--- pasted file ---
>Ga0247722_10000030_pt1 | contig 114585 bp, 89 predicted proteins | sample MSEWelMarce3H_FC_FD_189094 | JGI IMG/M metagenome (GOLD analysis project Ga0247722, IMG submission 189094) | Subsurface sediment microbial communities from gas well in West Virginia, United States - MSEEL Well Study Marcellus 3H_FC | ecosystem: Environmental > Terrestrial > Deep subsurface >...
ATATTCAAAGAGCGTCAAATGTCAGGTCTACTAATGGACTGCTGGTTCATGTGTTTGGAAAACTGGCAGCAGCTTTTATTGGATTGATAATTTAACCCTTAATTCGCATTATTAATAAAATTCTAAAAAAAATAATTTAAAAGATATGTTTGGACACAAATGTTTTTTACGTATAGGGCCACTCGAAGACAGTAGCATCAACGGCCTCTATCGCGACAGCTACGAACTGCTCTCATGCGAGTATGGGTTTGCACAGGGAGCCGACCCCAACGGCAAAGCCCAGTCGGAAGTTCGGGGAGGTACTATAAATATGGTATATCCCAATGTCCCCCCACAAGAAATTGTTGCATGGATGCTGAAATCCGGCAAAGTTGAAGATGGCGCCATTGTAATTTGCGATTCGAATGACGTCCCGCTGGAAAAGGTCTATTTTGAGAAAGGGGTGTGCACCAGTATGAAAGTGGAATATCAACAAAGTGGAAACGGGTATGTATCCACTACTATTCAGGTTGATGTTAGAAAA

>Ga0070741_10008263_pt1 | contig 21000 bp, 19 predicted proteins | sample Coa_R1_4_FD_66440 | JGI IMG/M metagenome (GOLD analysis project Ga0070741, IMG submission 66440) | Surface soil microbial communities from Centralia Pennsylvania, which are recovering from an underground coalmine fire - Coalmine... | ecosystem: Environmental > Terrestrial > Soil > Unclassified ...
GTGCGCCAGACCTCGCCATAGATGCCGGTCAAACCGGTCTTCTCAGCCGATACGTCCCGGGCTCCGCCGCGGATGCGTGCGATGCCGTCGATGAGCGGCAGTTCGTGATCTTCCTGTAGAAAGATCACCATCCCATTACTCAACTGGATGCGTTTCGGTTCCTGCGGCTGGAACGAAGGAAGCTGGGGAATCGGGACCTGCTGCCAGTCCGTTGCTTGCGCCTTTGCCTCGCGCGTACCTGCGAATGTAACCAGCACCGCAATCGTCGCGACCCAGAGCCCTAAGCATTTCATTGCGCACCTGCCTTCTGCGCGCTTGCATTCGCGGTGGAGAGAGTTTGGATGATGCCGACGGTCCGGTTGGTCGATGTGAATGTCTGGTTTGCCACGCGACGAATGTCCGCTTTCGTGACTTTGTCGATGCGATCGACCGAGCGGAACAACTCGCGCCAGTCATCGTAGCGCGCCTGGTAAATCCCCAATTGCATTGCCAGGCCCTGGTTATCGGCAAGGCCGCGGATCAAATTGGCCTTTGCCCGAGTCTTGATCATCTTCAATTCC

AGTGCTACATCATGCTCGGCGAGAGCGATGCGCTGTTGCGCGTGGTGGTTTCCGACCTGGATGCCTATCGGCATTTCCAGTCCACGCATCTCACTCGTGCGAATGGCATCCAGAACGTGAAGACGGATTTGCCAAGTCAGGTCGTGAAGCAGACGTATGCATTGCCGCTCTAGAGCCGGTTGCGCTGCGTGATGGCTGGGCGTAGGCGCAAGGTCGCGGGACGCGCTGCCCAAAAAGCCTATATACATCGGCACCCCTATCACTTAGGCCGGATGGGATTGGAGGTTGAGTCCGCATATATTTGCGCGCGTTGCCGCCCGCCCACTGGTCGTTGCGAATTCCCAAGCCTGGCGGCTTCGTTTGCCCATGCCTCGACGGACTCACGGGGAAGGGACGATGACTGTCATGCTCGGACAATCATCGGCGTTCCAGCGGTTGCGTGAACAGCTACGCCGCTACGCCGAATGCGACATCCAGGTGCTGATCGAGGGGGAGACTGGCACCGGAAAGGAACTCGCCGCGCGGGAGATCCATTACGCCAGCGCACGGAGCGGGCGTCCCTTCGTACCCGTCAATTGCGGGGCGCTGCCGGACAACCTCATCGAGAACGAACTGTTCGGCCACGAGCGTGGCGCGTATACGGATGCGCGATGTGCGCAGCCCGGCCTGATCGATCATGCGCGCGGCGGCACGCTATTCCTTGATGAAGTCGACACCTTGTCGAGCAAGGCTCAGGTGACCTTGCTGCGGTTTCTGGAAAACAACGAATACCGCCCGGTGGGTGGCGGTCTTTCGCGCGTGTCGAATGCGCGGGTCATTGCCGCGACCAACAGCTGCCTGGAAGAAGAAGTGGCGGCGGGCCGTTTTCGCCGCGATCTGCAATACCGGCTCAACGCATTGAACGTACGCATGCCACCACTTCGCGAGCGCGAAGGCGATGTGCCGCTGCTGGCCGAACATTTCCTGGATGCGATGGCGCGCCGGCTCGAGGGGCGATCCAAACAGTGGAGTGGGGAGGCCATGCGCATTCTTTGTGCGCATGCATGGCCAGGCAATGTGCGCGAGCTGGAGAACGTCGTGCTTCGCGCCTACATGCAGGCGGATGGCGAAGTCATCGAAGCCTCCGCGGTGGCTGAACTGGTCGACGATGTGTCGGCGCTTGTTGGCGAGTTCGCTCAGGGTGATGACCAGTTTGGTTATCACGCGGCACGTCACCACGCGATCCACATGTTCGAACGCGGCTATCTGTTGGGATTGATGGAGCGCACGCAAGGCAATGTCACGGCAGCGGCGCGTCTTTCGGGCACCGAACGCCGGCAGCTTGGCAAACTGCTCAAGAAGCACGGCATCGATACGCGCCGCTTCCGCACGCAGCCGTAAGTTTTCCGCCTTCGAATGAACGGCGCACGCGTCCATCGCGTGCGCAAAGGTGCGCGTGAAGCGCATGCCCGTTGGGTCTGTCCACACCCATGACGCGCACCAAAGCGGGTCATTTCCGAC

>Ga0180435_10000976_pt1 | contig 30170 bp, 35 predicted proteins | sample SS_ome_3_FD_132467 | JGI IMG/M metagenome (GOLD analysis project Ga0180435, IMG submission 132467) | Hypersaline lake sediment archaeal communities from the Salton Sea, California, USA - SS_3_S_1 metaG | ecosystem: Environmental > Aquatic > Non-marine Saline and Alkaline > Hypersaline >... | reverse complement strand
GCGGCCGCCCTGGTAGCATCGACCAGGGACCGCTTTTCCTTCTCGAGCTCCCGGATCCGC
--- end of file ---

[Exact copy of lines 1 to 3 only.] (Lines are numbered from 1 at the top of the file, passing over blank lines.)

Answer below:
>Ga0247722_10000030_pt1 | contig 114585 bp, 89 predicted proteins | sample MSEWelMarce3H_FC_FD_189094 | JGI IMG/M metagenome (GOLD analysis project Ga0247722, IMG submission 189094) | Subsurface sediment microbial communities from gas well in West Virginia, United States - MSEEL Well Study Marcellus 3H_FC | ecosystem: Environmental > Terrestrial > Deep subsurface >...
ATATTCAAAGAGCGTCAAATGTCAGGTCTACTAATGGACTGCTGGTTCATGTGTTTGGAAAACTGGCAGCAGCTTTTATTGGATTGATAATTTAACCCTTAATTCGCATTATTAATAAAATTCTAAAAAAAATAATTTAAAAGATATGTTTGGACACAAATGTTTTTTACGTATAGGGCCACTCGAAGACAGTAGCATCAACGGCCTCTATCGCGACAGCTACGAACTGCTCTCATGCGAGTATGGGTTTGCACAGGGAGCCGACCCCAACGGCAAAGCCCAGTCGGAAGTTCGGGGAGGTACTATAAATATGGTATATCCCAATGTCCCCCCACAAGAAATTGTTGCATGGATGCTGAAATCCGGCAAAGTTGAAGATGGCGCCATTGTAATTTGCGATTCGAATGACGTCCCGCTGGAAAAGGTCTATTTTGAGAAAGGGGTGTGCACCAGTATGAAAGTGGAATATCAACAAAGTGGAAACGGGTATGTATCCACTACTATTCAGGTTGATGTTAGAAAA

>Ga0070741_10008263_pt1 | contig 21000 bp, 19 predicted proteins | sample Coa_R1_4_FD_66440 | JGI IMG/M metagenome (GOLD analysis project Ga0070741, IMG submission 66440) | Surface soil microbial communities from Centralia Pennsylvania, which are recovering from an underground coalmine fire - Coalmine... | ecosystem: Environmental > Terrestrial > Soil > Unclassified ...